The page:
Whether we perceive the ability to remember twenty-something physics equations as useful or useless, it remains a fact of life that for the foreseeable future that young people sitting GCSE Combined Science or Physics have to do exactly that.
An analysis of the specimen papers released along with the curriculum showed me that unfortunately, some 30% of the marks are directly or indirectly linked to knowing those equations. My personal opinion is that the ability to parrot off an A4 sheet of physics equations is not a skill that most students are likely to need once the GCSEs are over. That said, learn them we must.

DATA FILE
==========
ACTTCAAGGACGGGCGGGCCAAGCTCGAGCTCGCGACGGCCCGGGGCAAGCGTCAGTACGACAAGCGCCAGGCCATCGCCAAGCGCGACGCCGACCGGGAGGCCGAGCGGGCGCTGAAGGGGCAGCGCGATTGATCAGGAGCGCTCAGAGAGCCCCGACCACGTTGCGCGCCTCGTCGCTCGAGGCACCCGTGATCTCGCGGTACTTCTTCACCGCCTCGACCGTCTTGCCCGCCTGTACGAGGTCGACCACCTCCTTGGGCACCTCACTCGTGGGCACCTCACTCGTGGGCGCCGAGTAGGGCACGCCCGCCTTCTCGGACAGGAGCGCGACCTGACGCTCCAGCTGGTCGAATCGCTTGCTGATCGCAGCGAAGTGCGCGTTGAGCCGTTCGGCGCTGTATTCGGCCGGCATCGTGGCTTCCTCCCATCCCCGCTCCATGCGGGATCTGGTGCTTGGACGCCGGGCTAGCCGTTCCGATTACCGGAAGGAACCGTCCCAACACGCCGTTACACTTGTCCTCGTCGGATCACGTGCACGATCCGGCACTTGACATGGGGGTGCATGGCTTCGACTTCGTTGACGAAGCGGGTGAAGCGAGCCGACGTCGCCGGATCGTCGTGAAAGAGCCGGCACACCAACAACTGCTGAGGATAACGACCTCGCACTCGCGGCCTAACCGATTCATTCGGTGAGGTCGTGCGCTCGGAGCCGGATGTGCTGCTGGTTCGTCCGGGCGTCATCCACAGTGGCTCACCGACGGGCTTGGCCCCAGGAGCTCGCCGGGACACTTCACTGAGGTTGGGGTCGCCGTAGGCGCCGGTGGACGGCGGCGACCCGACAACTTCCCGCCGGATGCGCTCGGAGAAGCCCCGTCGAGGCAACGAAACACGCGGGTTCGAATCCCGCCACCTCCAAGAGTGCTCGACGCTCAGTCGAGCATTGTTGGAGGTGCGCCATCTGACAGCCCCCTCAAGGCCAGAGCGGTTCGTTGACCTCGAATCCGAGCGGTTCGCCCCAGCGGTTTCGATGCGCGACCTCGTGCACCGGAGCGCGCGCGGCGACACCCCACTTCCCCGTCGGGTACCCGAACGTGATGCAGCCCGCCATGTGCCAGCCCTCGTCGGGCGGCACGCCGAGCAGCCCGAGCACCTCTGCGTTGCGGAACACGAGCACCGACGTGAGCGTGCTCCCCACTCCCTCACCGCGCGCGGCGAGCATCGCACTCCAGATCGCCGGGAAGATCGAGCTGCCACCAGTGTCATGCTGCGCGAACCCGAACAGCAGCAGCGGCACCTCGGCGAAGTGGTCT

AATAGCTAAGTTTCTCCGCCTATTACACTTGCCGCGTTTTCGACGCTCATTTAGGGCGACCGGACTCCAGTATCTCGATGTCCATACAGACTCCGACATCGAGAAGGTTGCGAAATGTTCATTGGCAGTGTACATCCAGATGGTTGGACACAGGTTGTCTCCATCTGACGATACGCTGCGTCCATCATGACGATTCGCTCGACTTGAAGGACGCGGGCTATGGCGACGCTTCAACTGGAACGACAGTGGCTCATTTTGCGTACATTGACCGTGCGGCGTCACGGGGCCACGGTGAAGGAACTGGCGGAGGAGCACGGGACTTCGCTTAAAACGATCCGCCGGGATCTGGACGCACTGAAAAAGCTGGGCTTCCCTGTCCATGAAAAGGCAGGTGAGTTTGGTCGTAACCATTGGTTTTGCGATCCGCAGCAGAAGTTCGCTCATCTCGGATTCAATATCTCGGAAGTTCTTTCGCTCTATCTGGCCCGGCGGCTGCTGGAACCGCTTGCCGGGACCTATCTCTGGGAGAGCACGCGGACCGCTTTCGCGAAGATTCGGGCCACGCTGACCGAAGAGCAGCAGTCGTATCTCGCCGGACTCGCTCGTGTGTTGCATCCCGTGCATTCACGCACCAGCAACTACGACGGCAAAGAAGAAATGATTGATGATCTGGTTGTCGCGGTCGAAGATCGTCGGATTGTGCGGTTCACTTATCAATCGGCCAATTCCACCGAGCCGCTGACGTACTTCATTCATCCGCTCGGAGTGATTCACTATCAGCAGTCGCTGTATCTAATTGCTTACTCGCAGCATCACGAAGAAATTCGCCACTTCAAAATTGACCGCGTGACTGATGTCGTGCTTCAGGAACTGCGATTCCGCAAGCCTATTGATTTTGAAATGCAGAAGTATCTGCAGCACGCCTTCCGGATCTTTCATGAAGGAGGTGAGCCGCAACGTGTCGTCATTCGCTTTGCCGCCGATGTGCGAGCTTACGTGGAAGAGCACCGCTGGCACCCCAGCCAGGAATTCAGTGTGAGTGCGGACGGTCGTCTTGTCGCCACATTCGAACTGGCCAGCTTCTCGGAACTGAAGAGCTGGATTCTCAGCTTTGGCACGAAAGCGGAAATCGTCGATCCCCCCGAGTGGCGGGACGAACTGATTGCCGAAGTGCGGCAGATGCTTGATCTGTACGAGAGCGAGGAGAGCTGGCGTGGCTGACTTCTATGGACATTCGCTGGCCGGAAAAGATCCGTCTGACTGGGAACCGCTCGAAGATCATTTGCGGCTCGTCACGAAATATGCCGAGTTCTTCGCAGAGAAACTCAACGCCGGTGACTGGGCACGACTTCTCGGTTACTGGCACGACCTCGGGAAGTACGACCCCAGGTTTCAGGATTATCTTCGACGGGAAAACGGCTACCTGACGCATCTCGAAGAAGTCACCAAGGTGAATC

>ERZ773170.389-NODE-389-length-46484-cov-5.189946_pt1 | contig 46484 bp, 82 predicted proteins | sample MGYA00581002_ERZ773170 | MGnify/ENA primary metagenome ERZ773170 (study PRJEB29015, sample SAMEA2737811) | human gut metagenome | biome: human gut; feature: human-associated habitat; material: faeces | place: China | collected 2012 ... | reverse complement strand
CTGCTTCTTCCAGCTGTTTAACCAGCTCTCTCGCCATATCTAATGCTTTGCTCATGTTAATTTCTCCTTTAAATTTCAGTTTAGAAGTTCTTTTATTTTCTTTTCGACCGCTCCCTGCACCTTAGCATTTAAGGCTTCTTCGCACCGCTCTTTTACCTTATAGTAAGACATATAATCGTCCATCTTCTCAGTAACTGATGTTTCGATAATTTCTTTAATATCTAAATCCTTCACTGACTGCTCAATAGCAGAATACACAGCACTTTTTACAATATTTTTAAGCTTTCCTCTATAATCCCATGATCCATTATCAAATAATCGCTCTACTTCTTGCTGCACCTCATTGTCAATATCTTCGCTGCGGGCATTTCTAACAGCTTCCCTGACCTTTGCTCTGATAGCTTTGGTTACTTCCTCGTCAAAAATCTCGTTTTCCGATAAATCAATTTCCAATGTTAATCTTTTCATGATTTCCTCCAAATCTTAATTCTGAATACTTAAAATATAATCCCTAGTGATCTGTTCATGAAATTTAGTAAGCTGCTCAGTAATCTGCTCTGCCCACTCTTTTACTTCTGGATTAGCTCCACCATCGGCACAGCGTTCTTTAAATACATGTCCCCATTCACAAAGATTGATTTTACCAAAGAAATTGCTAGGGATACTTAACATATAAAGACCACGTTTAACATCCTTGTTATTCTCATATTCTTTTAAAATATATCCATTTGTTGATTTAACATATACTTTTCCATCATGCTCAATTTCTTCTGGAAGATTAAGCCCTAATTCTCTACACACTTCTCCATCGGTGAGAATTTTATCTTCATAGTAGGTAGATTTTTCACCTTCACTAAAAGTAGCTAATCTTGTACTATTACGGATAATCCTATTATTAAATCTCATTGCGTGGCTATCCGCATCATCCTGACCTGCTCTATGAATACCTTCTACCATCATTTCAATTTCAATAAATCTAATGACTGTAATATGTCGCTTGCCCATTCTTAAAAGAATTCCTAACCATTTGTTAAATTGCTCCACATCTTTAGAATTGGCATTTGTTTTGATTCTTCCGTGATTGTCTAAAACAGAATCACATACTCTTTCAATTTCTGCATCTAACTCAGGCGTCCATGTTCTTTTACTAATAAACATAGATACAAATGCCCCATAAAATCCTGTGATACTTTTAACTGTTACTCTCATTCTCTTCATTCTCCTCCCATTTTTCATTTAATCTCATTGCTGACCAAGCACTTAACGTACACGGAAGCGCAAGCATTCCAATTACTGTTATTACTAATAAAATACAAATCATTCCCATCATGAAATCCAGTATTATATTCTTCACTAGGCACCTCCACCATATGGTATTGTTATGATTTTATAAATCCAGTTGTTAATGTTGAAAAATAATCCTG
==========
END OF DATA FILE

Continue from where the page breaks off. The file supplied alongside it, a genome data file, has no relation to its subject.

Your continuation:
There are different strategies that can be tried out to learn these equations. I suggest postcards in the first instance. One postcard per equation, written in both symbols and words, together with all of the units needed for all of the symbols. The learning is in writing the cards, so to ‘borrow’ cards made by someone else will be nowhere near as effective as a student spending time making their own. The equations can be written on post-it notes and stuck around a bedroom, they can be turned into colourful posters with cartoons, and my most creative student to date wrote them over the cupboard doors of a soon to be demolished kitchen. His mother reported that even the builders were reciting physics equations while constructing the extension…. So, in answer to the question “mum, where are the squash glasses?” the reply could be F=ma.